With Joanie Greve and Mariana Alfaro

THE BIG IDEA: Treasury Secretary Steven Mnuchin, the finance chairman on Donald Trump’s 2016 campaign, formally rejected on Monday night a congressional request for six years of the president’s tax returns.

Mnuchin claimed that the House Ways and Means Committee “lacks a legitimate legislative purpose” for invoking a 1924 law that explicitly states the Internal Revenue Service “shall furnish” the tax returns of any American at the request of the chairman. The secretary acknowledged recently, while under oath, that Treasury lawyers consulted with the White House Counsel’s Office about the issue, even though the process was intended to be walled off. Mnuchin announced last night that the Justice Department will soon issue a legal opinion to justify his noncompliance.

Trump has told aides that he will take the battle over his tax returns to the Supreme Court. He reportedly believes that the five justices appointed by Republican presidents would protect him from needing to comply with the statute. Another goal might also be to drag out the process so that his taxes don’t see the light of day until after he stands for reelection next November. Either way, last night’s announcement tees up landmark tests of the separation of powers and the integrity of the justice system.

-- Not always could a treasury secretary be counted upon to do the president’s bidding: George Shultz, who led the department under Richard Nixon, established his independence by refusing to order audits of the people on the White House’s “enemies list.”

During a September 1972 meeting in the Executive Office Building, then-White House Counsel John Dean handed IRS Commissioner Johnnie Walters — another Nixon appointee — two lists and said his boss wanted everyone on them audited. Walters resisted and went to Shultz. The secretary skimmed through the lists, which included big donors to Democratic nominee George McGovern, and told Walters to “do nothing.”

The IRS commissioner asked what he should do when White House officials followed up to check on the status of the audits. “Tell him that you report to me. If he has a problem, he’s got a problem with me,” Shultz recalled saying in a 2007 oral history with the Nixon presidential library. Reflecting 35 years later, Shultz said: “It was an improper use of the IRS, and I wouldn’t do it.”

Nixon was irate when he found out. “He didn’t get secretary of treasury because he’s got nice blue eyes,” the president told Dean and White House Chief of Staff H.R. Haldeman. “It was a [expletive] big favor for him to get that job. … He’s going to start repaying. … We’re not going to have a secretary of the treasury who doesn’t do what we say.”

Walters, who passed away at 94 in 2014, recalled the pressure he faced in “Our Journey,” his 2011 memoir. “There were days when it seemed all I could do was break down in my office and sob. That’s how scary it was,” he wrote. “I felt, and still feel, that had IRS implemented the request it would have ruined our tax system for years to come.”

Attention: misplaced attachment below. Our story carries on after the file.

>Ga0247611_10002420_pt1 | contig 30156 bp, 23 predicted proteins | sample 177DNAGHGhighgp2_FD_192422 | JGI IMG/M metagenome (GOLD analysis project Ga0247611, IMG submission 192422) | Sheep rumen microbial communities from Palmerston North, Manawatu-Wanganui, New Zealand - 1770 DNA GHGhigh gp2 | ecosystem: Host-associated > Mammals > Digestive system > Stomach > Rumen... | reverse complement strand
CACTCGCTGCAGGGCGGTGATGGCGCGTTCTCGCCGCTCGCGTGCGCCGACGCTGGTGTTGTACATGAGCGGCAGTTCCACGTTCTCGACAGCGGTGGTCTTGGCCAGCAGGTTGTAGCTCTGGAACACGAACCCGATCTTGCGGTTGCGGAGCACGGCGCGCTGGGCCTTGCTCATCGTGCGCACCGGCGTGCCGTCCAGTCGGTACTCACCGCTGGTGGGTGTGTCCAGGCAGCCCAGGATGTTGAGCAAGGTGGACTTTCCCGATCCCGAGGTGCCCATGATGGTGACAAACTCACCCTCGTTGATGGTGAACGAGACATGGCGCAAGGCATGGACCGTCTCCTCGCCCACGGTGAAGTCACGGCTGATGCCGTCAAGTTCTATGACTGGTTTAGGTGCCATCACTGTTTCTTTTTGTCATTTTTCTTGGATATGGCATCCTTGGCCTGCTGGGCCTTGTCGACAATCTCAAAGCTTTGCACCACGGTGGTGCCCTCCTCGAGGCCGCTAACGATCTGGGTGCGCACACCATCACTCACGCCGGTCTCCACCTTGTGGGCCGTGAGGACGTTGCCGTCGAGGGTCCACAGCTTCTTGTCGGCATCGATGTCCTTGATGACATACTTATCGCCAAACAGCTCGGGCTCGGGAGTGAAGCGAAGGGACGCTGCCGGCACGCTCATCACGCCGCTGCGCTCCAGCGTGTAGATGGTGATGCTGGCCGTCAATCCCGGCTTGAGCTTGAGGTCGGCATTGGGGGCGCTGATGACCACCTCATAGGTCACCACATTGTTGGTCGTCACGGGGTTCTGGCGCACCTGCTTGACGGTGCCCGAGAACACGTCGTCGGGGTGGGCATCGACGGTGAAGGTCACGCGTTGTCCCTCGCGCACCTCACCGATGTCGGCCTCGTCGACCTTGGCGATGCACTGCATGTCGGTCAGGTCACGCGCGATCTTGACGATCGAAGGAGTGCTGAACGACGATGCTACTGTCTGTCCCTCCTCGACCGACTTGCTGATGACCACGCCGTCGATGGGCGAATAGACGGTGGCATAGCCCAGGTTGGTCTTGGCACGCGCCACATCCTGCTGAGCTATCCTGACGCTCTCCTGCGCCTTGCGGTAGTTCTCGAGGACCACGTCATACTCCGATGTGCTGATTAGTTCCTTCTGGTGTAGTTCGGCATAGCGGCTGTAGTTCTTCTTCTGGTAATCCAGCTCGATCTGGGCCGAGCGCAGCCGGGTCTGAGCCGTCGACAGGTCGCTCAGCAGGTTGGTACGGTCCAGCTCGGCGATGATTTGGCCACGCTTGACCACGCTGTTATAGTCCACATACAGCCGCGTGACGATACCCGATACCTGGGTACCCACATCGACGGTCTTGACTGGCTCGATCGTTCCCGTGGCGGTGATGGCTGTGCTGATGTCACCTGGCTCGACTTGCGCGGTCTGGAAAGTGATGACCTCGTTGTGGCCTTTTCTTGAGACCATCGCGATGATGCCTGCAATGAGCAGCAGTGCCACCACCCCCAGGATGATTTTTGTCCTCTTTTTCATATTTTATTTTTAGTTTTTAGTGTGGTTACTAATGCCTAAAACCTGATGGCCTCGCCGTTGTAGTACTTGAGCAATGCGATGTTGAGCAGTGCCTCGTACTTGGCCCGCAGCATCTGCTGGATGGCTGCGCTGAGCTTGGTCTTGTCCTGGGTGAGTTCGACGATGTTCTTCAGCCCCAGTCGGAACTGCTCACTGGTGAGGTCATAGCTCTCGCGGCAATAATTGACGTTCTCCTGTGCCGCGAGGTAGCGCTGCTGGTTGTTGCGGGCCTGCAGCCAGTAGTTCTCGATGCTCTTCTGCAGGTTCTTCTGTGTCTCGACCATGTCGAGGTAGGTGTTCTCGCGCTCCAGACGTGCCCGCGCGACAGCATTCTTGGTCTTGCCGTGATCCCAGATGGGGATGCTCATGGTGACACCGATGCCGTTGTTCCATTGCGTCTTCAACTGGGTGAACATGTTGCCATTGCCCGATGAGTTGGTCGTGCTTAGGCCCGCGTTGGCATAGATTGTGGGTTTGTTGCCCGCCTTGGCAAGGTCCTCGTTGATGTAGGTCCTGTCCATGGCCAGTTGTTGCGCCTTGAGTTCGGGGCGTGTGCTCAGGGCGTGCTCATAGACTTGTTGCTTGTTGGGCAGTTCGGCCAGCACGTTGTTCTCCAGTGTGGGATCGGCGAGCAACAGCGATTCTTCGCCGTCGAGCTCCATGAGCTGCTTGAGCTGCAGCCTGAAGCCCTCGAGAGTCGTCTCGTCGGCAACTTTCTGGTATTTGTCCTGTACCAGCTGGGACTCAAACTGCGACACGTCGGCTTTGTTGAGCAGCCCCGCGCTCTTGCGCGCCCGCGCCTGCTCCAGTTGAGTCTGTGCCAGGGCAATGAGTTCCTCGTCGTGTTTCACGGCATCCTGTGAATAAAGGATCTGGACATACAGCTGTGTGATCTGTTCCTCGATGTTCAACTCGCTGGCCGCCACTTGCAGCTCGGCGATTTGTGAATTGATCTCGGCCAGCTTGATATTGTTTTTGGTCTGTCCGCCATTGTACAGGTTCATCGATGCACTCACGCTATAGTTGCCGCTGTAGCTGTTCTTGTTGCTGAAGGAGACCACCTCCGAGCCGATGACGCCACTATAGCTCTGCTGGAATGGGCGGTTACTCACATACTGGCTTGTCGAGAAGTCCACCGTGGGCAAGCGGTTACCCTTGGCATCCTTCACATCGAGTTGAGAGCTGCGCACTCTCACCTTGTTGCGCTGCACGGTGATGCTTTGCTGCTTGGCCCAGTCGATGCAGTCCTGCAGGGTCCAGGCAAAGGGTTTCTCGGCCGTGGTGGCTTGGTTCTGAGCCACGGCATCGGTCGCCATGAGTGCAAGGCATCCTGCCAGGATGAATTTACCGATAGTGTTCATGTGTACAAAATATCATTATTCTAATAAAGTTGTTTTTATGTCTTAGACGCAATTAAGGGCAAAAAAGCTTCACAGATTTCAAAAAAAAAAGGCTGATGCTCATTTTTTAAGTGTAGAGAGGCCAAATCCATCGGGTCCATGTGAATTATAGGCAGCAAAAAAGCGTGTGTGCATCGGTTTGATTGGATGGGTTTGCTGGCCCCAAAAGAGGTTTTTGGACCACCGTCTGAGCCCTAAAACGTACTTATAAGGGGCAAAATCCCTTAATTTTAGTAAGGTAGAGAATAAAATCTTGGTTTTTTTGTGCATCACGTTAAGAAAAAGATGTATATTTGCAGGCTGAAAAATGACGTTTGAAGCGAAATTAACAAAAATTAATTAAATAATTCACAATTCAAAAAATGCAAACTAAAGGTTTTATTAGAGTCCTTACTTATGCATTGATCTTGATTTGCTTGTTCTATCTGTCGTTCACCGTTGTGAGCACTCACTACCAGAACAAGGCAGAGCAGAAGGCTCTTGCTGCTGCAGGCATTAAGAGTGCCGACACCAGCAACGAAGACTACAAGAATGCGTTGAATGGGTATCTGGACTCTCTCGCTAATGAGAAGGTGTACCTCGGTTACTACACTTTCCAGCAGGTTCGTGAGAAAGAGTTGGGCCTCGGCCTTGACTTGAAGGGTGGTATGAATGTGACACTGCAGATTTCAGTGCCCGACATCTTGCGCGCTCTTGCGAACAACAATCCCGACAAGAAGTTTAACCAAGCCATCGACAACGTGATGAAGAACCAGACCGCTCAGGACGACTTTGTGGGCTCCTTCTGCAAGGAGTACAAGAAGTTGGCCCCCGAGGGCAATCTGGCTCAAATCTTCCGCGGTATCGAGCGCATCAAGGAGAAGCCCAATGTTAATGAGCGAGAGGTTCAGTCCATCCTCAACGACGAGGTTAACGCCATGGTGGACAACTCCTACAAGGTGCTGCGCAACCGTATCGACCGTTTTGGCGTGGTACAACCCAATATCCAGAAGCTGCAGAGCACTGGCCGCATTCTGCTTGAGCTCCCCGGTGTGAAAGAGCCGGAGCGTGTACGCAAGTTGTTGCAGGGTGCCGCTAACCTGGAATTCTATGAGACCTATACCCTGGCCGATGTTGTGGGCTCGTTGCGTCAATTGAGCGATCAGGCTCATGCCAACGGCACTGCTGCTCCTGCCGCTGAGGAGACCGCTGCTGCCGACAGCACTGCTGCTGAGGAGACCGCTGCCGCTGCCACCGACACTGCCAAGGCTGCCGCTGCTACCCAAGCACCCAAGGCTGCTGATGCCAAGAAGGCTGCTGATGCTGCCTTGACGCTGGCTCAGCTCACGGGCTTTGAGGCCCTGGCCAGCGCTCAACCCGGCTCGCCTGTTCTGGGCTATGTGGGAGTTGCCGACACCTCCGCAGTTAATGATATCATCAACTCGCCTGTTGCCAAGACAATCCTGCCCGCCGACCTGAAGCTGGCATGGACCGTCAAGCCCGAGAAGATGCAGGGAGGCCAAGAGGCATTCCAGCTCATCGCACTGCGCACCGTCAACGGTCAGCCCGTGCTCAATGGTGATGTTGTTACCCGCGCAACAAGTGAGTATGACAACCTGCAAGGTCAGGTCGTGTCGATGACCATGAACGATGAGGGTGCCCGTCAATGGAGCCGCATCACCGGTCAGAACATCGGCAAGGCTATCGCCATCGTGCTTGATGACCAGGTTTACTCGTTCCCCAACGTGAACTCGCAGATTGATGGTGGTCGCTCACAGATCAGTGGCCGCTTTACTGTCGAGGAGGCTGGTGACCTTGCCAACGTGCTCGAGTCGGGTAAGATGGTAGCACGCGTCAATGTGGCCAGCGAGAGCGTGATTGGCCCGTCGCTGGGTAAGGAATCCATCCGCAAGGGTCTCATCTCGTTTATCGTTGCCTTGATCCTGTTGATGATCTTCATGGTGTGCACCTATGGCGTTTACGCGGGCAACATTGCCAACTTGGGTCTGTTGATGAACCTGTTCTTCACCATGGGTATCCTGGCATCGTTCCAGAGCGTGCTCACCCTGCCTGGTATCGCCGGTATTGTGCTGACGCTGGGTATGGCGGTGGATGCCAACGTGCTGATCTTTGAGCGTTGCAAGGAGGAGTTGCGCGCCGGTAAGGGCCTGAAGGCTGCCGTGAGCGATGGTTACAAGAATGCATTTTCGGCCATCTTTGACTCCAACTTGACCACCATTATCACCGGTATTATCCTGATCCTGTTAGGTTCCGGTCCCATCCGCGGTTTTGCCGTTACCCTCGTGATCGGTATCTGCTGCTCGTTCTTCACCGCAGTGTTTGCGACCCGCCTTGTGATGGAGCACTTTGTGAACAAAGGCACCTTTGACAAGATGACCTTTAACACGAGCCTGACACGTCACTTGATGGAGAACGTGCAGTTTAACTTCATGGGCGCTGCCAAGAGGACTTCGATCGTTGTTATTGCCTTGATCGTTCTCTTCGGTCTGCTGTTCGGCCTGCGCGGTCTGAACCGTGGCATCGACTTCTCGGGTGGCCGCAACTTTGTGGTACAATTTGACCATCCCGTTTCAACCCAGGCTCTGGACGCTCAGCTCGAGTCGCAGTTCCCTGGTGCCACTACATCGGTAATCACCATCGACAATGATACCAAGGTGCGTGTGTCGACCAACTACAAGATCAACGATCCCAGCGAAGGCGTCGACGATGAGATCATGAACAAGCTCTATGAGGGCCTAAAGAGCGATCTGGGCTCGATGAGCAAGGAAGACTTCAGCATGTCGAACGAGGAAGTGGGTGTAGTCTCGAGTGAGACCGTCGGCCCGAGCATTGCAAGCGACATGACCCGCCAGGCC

The commissioner put the lists in a sealed envelope and locked them in a safe. When he stepped down in early 1973, Walters took the envelope and put it in a new, private safe. Later, he’d turn it over to congressional investigators. “At no time did I furnish any name or names from the list to anyone, nor did I request any IRS employee or official take any action with respect to the list,” he wrote in an affidavit to the House Judiciary Committee.

We know a lot about this episode, and Nixon’s role in it, thanks to the White House taping system, detailed contemporaneous notes and the various Watergate investigations. New York University’s Michael Koncewicz, who previously worked for the National Archives at the Nixon presidential library in Yorba Linda, Calif., tells the remarkable story in a fantastic book published in October called “They Said No to Nixon: Republicans Who Stood Up to the President’s Abuses of Power.

The 40-page chapter about Nixon’s efforts to meddle at the IRS is one of four areas Koncewicz explores. He also chronicles how Nixon appointees at the OMB thwarted the president’s crusade against MIT, and he follows Elliot Richardson’s battles with the president’s loyalists as the secretary of the Department of Health, Education and Welfare and later as attorney general, culminating in the Saturday Night Massacre.

-- To be sure, what Mnuchin is doing and what Shultz did not do are very different. No one has accused Trump or Mnuchin of directing the IRS to investigate the president’s critics. Indeed, part of Mnuchin’s explanation for not turning over Trump’s tax returns is that he’s trying to protect the president’s “privacy.”

But Koncewicz thinks the Shultz experience is nonetheless instructive in 2019. “While there are some differences, this is yet another example that shows there’s very little space for dissent within the Trump administration,” he told me last night. “While Walters and Shultz were courageous, they were also operating within a very different Republican Party. What Trump has now is what Nixon always wanted from his Cabinet: complete loyalty. Nixon was obsessed with it, especially by 1972. For Nixon, the enemies list story was more proof that his administration was filled with figures who weren’t ‘tough.’ It’s worth noting that both Shultz and Walters were conservative Republicans, but their independent streaks clashed with Nixon’s increasingly authoritarian view of the presidency in 1972.”